Everything You Need to Know About Microcytic Anemia

What Causes Microcytic Anemia?

Microcytic anemia occurs when there are too few red blood cells (RBC) or too many white blood cells (WBC). RBC are the body’s main blood cell type. They carry oxygen from your lungs to all parts of your body. WBC are another type of blood cell that fight infection and other harmful substances in the bloodstream.

In general, red blood cells have four types: A, B, AB and O. Each type carries different amounts of oxygen with it. If you had only one type of RBC in your body, then you would die because your body couldn’t get enough oxygen to everything else in your body.

When there are not enough RBC available to transport oxygen throughout the whole body, the person suffers from anaemia. Anaemia means lack of oxygen. When there are too many WBC present, they cause inflammation in the blood vessels and tissues. This causes pain and swelling in the affected area.

The reason why there are so many WBC is because when an individual develops anaemia, their body produces less red blood cells than normal. This results in a shortage of oxygen carrying capacity of the body’s blood system. In order to compensate for this, the bone marrow starts to produce more white blood cells in the hope of fighting infection.

As mentioned above, red blood cells come in four types. The most common types in adults are A and B. Most people actually have type A. In fact, if you are type A, then there is a good chance that you are allergic to type B. If you are type AB, then it means that your body doesn’t recognise or react to either type.

On the other hand, if you are type O, then it means that your body doesn’t recognise either A or B. Since there are more people with type O than with the other types, this is why group O is the most common in the human population.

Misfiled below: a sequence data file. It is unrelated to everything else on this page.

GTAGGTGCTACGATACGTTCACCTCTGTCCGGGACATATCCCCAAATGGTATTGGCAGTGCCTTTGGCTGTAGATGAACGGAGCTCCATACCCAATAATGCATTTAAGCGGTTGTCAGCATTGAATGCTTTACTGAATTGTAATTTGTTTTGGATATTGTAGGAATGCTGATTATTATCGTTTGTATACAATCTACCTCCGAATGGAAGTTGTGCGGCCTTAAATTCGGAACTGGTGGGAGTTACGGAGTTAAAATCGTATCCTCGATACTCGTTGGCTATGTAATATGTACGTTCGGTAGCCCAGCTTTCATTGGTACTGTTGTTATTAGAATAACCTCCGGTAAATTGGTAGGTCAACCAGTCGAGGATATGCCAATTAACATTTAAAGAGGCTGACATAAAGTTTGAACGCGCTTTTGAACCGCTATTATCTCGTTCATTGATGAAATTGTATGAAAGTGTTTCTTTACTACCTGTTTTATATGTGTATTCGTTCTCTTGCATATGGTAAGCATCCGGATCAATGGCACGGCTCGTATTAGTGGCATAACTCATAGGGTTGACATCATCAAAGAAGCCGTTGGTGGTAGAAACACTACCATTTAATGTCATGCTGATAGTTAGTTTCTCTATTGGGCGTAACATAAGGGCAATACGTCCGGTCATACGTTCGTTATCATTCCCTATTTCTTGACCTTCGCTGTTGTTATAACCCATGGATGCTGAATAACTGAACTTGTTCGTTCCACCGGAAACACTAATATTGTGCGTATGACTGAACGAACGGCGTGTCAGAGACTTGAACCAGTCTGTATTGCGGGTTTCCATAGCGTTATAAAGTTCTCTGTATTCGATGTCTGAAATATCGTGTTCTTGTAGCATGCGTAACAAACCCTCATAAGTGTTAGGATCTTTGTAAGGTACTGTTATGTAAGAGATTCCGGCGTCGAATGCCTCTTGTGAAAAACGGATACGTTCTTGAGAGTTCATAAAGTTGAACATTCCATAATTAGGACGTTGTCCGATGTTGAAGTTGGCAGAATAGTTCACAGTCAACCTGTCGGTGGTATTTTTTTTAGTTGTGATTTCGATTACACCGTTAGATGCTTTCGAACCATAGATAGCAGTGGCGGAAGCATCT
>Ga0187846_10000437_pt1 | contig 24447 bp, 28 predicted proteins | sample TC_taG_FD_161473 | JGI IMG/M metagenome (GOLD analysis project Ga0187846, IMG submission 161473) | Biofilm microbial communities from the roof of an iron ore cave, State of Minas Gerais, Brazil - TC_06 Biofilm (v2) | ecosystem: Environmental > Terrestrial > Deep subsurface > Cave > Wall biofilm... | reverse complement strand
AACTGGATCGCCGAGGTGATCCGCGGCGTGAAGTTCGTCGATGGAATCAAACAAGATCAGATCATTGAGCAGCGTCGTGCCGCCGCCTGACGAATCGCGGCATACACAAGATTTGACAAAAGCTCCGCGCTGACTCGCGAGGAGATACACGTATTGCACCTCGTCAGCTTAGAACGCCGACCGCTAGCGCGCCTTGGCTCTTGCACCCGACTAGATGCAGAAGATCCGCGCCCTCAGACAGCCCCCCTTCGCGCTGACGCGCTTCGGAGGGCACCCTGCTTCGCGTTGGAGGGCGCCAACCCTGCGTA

Furthermore, each blood type contains different sub-type such as A1, A2, B1 etc. The various types of red blood cells will differentiate in terms of size and other traits. The exact reason why type A will always be larger than type B is still an ongoing discussion among medical professionals.

What are the different Types of Anemia?

There are several types of anemia. They include:

1. iron-deficiency anemia: Iron occurs naturally in foods like red meat, fish, and certain vegetables.

However, for a long time, humans didn’t have access to meat or fish on a regular basis. In fact, the human diet primarily consists of vegetables, roots, and cereals.

Severe loss of blood will result in iron-deficiency. In people with this type of anemia, the body doesn’t produce enough red blood cells. Instead of storing iron in a usable form, the body absorbs more than it needs. This makes the person susceptible to iron overload.

2. folic acid anemia: Folic acid is a B vitamin.

It is necessary to produce healthy cells. The body needs folic acid in order to make DNA, the genetic material in all cells.

If a person doesn’t consume enough folic acid over a long period of time, it can lead to folic acid anemia. Other reasons why a person can develop this type of anemia is due to excessive alcohol use or eating too few vegetables.

Sources & references used in this article:

Familial microcytic anemia. Observations on 6 cases of a blood disorder in an Italian family. by MB Strauss, GA Daland, HJ Fox – American Journal of Medical …, 1941 – cabdirect.org

Cure of Microcytic Hypochromic Anemia in Dogs with Crystalline “Factor I.” by PJ Fouts, OM Helmer… – Proceedings of the …, 1939 – journals.sagepub.com

Normochromic, microcytic anemia of baby pigs. by RB Talbot, MJ Swenson – American journal of veterinary research, 1963 – cabdirect.org

Reversal of aluminum-induced hemodialysis anemia by a low-aluminum dialysate by JA O’Hare, DJ Murnaghan – New England Journal of Medicine, 1982 – Mass Medical Soc